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9.2: Preparation of Alkynes - Elimination Reactions of Dihalides

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  • Objectives

    After completing this section, you should be able to

    1. write an equation to describe the preparation of an alkyne by the dehydrohalogenation of a vicinal dihalide or vinylic halide.
    2. identify the alkyne produced from the dehydrohalogenation of a given vicinal dihalide or vinylic halide.
    3. write a reaction sequence to show how the double bond of an alkene can be transformed into a triple bond.
    4. identify the vicinal dihalide (or vinylic halide) needed to synthesize a given alkyne by dehydrohalogenation.
    Key Terms

    Make certain that you can define, and use in context, the key terms below.

    • vicinal dihalide
    • vinylic halide

    Alkynes can be a useful functional group to synthesize due to some of their antibacterial, antiparasitic, and antifungal properties. One simple method for alkyne synthesis is by double elimination from a dihaloalkane.

    E2 Mechanism

    Section 8.2 discussed that alkenes can be formed through an elimination reaction. In particular, the synthesis of alkynes will utilize the E2 elimination reaction. During the mechanism of an E2 reaction, a strong base removes a hydrogen adjacent to a halogen. The electrons from the broken C-H bond more to form the C=C double bond. Doing this causes the halogen to be ejected from the compound. Overall, a hydrogen and a halogen a eliminated from the compound to form an alkene. During this mechanism there is a stereoelectronic requirement that the adjacent hydrogen and the halogen be adjacent to each other.

    E2 reaction will be discussed in greater detail in Section 11.10.

    The base will deprotonate the haloalkane. the leaving group will depart from the molecule. The deprotonated carbon will rehybridize from s p 3 to s p 2.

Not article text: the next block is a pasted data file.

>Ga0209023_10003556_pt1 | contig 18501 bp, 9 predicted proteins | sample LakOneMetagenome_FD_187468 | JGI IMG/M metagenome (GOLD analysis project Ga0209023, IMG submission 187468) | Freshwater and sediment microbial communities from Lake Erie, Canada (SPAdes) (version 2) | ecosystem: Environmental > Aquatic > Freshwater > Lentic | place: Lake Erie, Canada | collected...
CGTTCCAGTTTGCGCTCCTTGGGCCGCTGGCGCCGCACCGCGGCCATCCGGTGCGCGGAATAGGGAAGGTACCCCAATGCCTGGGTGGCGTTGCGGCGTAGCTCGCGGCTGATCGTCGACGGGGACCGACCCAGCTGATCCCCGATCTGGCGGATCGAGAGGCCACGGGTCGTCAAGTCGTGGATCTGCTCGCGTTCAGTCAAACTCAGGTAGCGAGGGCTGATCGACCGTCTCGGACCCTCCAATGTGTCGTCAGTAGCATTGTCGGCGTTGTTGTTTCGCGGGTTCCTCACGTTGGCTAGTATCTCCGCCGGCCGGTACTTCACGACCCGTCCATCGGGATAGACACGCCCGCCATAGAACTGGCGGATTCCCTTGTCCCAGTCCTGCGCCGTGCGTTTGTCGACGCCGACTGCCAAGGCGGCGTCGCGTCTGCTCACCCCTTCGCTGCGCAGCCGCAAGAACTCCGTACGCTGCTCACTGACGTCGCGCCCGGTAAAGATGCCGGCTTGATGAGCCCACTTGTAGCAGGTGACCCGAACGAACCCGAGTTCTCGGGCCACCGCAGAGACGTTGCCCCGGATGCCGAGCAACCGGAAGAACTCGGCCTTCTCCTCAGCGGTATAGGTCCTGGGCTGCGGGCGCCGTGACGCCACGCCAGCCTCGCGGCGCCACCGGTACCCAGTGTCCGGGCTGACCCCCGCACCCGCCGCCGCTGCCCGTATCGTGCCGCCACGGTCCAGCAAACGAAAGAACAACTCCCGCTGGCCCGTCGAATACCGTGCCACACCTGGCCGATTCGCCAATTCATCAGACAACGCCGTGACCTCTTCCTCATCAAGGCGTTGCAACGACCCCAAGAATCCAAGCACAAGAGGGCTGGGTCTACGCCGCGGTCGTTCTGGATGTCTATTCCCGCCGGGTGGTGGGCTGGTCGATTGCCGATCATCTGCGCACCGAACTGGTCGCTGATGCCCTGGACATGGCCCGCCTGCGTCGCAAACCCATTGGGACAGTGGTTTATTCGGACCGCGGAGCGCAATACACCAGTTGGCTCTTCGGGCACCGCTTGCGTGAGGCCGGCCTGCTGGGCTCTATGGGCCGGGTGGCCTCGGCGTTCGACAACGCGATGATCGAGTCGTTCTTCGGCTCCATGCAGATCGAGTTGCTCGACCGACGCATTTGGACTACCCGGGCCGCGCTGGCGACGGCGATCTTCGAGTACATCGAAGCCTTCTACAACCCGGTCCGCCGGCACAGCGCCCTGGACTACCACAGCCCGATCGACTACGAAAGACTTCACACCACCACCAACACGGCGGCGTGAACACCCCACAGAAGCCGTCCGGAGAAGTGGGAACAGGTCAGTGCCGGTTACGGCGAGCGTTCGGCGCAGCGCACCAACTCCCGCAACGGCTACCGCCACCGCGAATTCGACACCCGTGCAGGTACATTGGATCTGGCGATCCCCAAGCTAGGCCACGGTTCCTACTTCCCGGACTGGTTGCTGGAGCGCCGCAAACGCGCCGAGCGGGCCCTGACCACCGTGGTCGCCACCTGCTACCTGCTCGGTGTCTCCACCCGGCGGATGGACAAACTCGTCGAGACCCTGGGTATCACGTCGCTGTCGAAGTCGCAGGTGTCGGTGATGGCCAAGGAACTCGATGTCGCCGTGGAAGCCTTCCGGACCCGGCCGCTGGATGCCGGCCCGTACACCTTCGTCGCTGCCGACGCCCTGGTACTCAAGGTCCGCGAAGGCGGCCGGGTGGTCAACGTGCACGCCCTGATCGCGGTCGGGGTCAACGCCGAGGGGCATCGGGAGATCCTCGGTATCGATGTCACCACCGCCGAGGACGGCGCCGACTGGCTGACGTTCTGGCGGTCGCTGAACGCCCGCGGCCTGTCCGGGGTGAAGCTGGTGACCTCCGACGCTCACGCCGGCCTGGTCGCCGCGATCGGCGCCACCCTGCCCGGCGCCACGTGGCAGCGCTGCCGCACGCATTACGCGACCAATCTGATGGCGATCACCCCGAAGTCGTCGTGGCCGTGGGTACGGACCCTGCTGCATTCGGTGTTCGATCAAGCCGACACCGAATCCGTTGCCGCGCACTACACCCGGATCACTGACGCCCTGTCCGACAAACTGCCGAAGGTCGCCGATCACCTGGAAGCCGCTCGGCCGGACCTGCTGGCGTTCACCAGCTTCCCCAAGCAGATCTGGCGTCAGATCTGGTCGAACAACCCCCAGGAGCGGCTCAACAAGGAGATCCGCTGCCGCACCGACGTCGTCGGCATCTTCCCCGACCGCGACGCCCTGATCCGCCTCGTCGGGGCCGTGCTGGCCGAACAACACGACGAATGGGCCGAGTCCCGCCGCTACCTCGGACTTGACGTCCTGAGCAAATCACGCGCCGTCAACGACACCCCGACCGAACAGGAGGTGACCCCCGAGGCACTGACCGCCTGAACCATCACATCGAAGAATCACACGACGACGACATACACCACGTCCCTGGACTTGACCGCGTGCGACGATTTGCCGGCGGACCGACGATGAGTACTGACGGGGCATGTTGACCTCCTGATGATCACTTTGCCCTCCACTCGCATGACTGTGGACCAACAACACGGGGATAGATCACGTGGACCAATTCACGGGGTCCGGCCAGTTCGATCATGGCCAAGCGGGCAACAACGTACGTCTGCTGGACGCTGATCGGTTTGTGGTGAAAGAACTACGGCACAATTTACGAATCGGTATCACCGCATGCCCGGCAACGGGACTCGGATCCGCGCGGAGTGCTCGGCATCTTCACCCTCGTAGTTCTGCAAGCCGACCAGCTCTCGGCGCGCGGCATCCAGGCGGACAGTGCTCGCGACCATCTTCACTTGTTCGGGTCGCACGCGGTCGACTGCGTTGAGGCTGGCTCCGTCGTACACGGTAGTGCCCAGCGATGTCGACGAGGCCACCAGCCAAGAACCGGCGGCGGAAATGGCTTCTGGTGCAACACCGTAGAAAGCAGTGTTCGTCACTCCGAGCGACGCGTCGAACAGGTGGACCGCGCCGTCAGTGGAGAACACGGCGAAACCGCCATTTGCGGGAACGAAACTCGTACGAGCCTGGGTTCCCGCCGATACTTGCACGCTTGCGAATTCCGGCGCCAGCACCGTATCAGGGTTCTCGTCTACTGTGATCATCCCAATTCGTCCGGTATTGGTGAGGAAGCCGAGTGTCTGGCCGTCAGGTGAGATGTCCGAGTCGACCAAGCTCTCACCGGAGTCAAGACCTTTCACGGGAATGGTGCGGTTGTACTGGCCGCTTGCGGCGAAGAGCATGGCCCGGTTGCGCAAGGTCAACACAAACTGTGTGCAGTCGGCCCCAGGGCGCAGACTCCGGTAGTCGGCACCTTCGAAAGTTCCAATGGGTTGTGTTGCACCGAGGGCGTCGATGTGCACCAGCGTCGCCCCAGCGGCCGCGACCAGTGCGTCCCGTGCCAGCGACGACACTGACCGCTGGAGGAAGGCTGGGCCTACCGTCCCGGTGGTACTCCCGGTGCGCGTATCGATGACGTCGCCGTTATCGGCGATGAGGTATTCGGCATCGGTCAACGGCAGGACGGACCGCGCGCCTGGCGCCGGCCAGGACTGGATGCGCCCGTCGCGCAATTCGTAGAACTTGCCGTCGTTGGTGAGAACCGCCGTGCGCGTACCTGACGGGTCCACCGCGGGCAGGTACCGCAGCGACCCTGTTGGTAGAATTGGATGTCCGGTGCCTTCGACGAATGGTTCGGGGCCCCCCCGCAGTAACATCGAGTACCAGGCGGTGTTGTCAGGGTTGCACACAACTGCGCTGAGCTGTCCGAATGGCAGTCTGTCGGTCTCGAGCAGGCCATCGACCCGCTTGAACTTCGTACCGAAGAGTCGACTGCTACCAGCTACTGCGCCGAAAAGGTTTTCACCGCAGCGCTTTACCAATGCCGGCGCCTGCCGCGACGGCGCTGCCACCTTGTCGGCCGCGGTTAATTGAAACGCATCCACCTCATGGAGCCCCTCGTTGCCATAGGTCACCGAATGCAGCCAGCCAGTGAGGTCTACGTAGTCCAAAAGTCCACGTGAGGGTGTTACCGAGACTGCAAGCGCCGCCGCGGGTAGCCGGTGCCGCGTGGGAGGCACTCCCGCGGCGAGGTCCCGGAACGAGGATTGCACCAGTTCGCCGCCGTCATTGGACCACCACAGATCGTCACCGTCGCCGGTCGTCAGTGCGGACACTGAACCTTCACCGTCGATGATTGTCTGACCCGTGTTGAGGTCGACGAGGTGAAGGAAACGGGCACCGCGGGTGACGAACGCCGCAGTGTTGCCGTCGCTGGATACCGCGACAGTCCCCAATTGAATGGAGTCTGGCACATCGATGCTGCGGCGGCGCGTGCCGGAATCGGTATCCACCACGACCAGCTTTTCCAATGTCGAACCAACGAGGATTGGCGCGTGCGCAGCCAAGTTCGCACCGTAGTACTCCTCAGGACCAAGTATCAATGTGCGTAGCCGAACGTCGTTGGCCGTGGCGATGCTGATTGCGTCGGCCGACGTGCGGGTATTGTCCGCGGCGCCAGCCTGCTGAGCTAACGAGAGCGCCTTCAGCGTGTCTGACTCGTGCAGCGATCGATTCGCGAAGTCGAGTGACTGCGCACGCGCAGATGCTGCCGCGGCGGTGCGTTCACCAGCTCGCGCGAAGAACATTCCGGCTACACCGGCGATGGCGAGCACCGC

Alkyne Formation Through Dihaloalkane Elimination

    Alkynes are frequently prepared through a double E2 reaction using 2 halides that are vicinal (meaning on adjacent carbons) or geminal (meaning on the same carbon). Because the E2 reaction takes place twice 2 \(\pi\) bonds are formed thus creating an Alkyne. Although hydroxide and alkoxide bases could be used for the strong base required for an E2 reaction, their used opens the possibility of position rearrangement in the alkyne product. Because of this, the stronger base sodium amide in ammonia (NaNH2/NH3) is commonly used.

    General Reaction

    elim 1.jpg

    Vicinal dihalide converted to an alkyne


    elim 1 gem.jpg

    Geminal dihalide converted to an alkyne

    Note! If a terminal alkyne is formed during the reaction, 3 equivalents of base are required instead of 2 as discussed below.


    The following mechanism represents the reaction between 2,3-Dibromopentane with sodium amide in liquid ammonia to form pent-2-yne. During this mechanism an intermediate alkene is formed. Notice that in the alkene intermediate, the remaining hydrogen and halogen are anti to each other due to the stereoelectronic requirements of the E2 mechanism. The intermediate alkene is converted to an alkyne by a second E2 elimination of a hydrogen and halogen.

    DElim 1.jpg

    Terminal Alkynes